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The African American Experience: Black History and Culture Through Speeches Letters Editorials Poems Songs and Stories Black Dog & Leventhal Publishers Reprint edition Kai Wright


30th April 2011 History Books 10 Comments

This wide-ranging archive, capturing more than four centuries of African American history and culture in one essential volume, is at once poignant, painful, celebratory, and inspiring.

The African American Experience is a one-of-a-kind and absolutely riveting collection of more than 300 letters, speeches, articles, petitions, poems, songs, and works of fiction tracing the course of black history in America from the first slaves brought over in the 16th century to the events of the present day. All aspects of African American history and daily life are represented here, from the days of abolition and the Civil War to the Civil Rights movement and the current times. Organized chronologically, here are writings from the great political leaders including Frederick Douglass, Martin Luther King, Jr., Malcolm X, Jesse Jackson, and Barack Obama; literary giants including Langston Hughes, Gwendolyn Brooks, Toni Morrison, Alice Walker, James Baldwin, and bell hooks; scholars such as Cornel West and Henry Louis Gates, Jr.; artists including Miles Davis, Billie Holiday, Wynton Marsalis, Run-DMC, the Sugar Hill Gang, and Chuck Berry; athletes such as Muhammad Ali and Jackie Robinson; and many more.

A new introduction by Kai Wright provides overall context, and introductory material for each document delineates its significance and role in history. This edition features all new and updated material.

Kai Wright is a writer and editor whose work explores the politics of sex, race, and health. He contributes to a variety of independent and community-based publications ranging from Mother Jones to Essence magazine. He is the author of Drifting Toward Love: Black, Brown, Gay and Coming of Age on the Streets of New York (Beacon Press, January 2008) and Soldiers of Freedom (Black Dog & Leventhal, 2003). He lives in Brooklyn, New York.

The African American Experience: Black History and Culture Through Speeches, Letters, Editorials, Poems, Songs, and Stories










  • 10 responses to "The African American Experience: Black History and Culture Through Speeches Letters Editorials Poems Songs and Stories Black Dog & Leventhal Publishers Reprint edition Kai Wright"

  • Julia Lynch
    13:54 on April 30th, 2011
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    I saw Mr. Asim in Washington, DC during a discussion in April 2007 regarding this book, its origins and the history of the “N word”. The discussion was lively, surprising and informational. Lively due to the subject matter, and surprising due to the number of black people, particularly black men, that supported the continued use of the word (in a particular context – read more below). Finally, it was informational because it shed some light – unfortunate though it is in my opinion – on why some blacks advocate for the continued use of this term in any way.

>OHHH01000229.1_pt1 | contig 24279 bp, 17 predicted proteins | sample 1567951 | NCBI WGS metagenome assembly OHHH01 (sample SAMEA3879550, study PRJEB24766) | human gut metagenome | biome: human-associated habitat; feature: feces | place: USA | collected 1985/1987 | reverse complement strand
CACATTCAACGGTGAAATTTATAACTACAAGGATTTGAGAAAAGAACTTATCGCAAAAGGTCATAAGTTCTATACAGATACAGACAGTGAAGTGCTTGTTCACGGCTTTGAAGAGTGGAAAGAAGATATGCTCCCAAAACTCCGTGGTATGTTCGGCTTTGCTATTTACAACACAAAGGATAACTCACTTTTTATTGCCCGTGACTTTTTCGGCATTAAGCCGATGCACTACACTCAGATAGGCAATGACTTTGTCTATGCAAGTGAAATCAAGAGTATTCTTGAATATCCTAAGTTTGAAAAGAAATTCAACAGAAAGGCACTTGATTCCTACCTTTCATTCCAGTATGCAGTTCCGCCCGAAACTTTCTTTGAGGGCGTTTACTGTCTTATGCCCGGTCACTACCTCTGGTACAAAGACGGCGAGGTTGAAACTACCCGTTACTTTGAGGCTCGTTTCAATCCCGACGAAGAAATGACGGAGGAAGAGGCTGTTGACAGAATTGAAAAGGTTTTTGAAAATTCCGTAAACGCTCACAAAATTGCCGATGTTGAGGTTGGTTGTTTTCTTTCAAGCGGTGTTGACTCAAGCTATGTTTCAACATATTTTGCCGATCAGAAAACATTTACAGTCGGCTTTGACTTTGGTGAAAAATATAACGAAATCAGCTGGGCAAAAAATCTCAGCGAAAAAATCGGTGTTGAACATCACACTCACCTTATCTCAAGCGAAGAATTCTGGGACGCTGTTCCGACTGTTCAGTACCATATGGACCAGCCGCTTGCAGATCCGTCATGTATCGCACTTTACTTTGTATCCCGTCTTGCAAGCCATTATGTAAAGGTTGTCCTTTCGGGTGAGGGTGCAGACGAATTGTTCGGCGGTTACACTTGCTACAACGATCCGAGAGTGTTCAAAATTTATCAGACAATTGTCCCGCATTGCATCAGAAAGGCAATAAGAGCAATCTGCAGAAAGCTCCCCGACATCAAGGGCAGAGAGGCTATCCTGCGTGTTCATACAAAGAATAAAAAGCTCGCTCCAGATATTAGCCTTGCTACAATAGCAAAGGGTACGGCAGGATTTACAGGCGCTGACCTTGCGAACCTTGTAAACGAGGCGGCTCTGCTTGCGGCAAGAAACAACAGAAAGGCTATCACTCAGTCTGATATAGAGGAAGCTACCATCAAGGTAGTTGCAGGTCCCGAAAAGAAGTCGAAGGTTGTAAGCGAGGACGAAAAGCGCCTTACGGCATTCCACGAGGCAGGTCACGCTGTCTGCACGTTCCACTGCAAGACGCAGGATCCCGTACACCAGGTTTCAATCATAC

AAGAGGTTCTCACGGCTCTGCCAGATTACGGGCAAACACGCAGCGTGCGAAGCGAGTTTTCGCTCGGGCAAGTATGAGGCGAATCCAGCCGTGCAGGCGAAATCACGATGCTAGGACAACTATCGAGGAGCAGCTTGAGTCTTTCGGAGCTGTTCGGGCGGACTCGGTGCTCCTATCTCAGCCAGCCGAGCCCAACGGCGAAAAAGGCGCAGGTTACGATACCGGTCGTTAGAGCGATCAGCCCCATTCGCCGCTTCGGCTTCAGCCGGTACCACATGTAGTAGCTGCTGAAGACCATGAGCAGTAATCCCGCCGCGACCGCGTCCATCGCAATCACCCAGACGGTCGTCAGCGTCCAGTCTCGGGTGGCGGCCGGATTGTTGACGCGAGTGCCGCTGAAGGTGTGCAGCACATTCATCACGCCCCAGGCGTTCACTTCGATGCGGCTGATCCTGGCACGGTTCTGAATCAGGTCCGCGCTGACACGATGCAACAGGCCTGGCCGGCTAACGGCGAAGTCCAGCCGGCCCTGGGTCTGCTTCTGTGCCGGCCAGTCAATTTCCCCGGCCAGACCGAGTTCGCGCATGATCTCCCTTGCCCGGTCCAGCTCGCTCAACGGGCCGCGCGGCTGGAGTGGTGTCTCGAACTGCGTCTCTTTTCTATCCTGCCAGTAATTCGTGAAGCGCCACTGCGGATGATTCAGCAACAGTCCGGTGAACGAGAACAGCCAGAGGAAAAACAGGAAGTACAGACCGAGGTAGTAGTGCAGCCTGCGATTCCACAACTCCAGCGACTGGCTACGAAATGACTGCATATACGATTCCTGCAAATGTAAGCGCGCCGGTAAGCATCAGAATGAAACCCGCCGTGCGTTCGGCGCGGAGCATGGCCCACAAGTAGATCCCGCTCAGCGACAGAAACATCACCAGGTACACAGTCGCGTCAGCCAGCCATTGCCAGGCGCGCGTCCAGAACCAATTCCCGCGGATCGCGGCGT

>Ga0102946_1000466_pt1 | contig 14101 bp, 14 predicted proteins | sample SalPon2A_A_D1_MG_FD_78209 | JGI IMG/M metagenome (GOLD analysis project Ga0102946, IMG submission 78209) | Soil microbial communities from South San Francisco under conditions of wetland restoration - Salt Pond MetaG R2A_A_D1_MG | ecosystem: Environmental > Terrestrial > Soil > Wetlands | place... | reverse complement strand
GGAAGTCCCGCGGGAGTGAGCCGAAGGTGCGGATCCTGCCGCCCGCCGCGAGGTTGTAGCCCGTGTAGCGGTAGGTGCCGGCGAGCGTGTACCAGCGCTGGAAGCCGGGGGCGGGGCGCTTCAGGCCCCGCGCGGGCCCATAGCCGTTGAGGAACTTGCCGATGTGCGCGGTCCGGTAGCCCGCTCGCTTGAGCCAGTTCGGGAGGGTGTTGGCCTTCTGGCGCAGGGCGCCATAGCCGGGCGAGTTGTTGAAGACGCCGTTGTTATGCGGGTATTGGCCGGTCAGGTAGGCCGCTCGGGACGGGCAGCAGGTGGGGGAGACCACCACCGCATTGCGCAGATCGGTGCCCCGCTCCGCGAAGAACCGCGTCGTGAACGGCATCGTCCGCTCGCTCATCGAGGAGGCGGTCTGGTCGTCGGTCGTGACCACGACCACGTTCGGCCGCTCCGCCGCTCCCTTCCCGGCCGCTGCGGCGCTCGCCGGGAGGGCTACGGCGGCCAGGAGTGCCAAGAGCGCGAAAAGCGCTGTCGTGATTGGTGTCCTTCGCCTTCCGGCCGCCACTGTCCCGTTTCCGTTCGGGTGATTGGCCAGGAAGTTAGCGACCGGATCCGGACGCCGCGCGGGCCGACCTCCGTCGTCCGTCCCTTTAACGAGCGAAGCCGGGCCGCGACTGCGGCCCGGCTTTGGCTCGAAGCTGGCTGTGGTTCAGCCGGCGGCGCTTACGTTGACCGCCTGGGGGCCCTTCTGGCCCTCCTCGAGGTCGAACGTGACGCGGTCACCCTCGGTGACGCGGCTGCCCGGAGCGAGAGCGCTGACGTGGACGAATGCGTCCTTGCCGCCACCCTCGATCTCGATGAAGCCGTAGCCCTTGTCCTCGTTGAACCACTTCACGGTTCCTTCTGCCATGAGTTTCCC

– Now to the book. The book is thorough, well-written, and covers an astonishing period of time in just over 200 pages. Mr. Asim does not advocate the use of the word, but nor does he seek to ban it. Instead he makes a compelling argument that this word – unlike any other in the English language – has had such a significant contribution to the ongoing racism against and degradation and stereotyping of blacks in the US and elsewhere that it is appalling that the casual use of the N word has grown, rather than diminished, over the years. Asim argues that the N word’s inability to disappear from the lexicon is hampered not strictly due to hip-hop artists of today, whom he doesn’t let off the hook for their incessant use of the word, but by the larger society that began referring to blacks as “niggas, niggers and nagurs” etc. several centuries ago when they were sold as sub-human property. The word moved beyond slavery and continued on in popular culture (books, films and music), pseudo-science (including what is referred to as niggerology), politics (with politicians waxing about how they could “outnigger” each other) and even in war. Asim traces these uses – and the related prevailing and parallel views of blacks as sub-human – to well over 400 years ago, the more recent past and the present day. However, reading this book is not merely a history lesson. It is a chilling reminder of why words are the most fantastic weapons we have against one another.